For the mothermold, I first cut up two 8-foot cloths into manageable strips. Then, I mixed about a half-cup full of fiberglass resin and painted it onto the silicon. The strips were placed onto the silicon and were soaked with resin by dabbing a paintbrush over them. I ended up using an entire can of resin for this particular mothermold (oops?), but it turned out very nicely in the end. I allowed the mothermold to dry overnight, and in the morning I mixed up some Bondo and slathered it on in a few places where I intended to drill through for bolts.
I used 3/8" bolts and wingnuts as a way to clamp the whole thing together, which turned out to be pretty effective.
I began casting by pouring rotocasting resin (Smooth-On's Smoothcast 65D) into the mold and bolting it shut quickly. I had to move quickly so that the resin wouldn't gel up before I had a chance to shush it around in the mold. I included a picture of a few of my resin screw-ups...slush casting a twenty pound piece for 15 minutes is harder than it sounds!!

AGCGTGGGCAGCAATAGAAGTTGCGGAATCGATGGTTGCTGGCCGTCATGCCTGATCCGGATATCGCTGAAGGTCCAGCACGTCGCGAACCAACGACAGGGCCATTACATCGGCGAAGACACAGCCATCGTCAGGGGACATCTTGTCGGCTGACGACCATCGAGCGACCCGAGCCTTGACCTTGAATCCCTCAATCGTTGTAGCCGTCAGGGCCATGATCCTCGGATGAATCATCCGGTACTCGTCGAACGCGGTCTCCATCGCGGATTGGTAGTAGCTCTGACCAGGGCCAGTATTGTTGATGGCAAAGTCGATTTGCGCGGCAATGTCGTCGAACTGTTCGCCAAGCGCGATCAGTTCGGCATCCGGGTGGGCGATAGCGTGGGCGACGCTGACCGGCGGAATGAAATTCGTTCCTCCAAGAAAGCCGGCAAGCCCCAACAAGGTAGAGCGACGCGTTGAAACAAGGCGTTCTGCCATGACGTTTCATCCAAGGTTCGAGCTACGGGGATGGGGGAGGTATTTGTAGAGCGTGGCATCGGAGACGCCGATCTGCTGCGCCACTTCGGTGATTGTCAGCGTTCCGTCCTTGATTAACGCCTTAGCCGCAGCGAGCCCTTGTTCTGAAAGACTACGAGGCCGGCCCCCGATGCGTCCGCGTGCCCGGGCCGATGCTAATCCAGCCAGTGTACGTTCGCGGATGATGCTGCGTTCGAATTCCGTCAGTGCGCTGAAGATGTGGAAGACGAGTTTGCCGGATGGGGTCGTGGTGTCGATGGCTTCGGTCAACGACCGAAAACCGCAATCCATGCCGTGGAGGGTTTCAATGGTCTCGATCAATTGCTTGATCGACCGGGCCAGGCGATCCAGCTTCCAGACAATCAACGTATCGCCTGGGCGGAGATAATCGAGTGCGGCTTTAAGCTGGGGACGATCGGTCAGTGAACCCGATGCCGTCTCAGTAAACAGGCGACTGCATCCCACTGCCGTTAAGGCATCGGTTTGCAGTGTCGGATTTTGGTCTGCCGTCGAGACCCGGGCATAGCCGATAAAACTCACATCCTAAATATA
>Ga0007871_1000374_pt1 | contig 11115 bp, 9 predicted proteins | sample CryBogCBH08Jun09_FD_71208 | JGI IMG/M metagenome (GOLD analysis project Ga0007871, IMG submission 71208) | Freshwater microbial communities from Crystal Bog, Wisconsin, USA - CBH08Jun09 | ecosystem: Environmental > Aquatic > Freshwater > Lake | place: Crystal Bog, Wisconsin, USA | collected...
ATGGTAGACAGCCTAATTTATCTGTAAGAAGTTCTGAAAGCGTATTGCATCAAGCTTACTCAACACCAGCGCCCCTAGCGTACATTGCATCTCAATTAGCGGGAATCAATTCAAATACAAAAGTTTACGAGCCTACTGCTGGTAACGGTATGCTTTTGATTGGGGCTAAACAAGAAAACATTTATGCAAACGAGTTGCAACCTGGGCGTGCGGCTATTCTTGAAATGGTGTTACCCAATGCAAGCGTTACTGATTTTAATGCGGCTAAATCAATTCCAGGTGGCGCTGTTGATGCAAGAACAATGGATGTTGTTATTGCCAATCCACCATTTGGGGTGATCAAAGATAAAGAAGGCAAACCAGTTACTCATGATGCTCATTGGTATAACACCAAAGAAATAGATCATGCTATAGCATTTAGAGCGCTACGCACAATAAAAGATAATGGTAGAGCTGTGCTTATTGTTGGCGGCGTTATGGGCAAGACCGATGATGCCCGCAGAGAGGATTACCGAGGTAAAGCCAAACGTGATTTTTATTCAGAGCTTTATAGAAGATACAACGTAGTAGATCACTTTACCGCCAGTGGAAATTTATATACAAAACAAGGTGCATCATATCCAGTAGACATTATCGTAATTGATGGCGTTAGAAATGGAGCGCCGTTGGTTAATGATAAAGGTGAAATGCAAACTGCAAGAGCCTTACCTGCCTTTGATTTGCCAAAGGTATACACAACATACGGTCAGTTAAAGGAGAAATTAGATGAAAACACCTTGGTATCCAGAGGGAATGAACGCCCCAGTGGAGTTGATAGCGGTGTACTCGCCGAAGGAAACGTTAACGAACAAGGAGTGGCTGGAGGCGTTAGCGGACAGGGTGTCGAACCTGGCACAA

I used some PolyTek R2 Polyurethane foam to fill the thin resin copy. Pretty messy stuff, that foam.
Step 8: Paint It Up!
I'll preface this step by saying that I haven't ever used acrylics before. I figured that the more time I spent painting this thing, the better it would turn out. The entire process took 3 days. After I had pulled a good-looking cast, I needed to clean it up with some sanding and glazing putty. I gave the entire mask two coats of gray primer before I started in with the acrylics. I started by painting the magenta and purple areas on the mask, since they make up most of the surface. I used some Frog Painter's Tape to rope off the areas where the black borders were so that I could get a sharp edge. I used two layers of straight black paint to cover the black areas. Next, I mixed up a pale yellow color and painted a base coat on each of the horns and the eyes. If you notice in the pictures, I didn't paint the yellow all the way down the horns so that it would be easier to blend some color into the horns later. I left all of the paint above to dry overnight before moving into the next steps.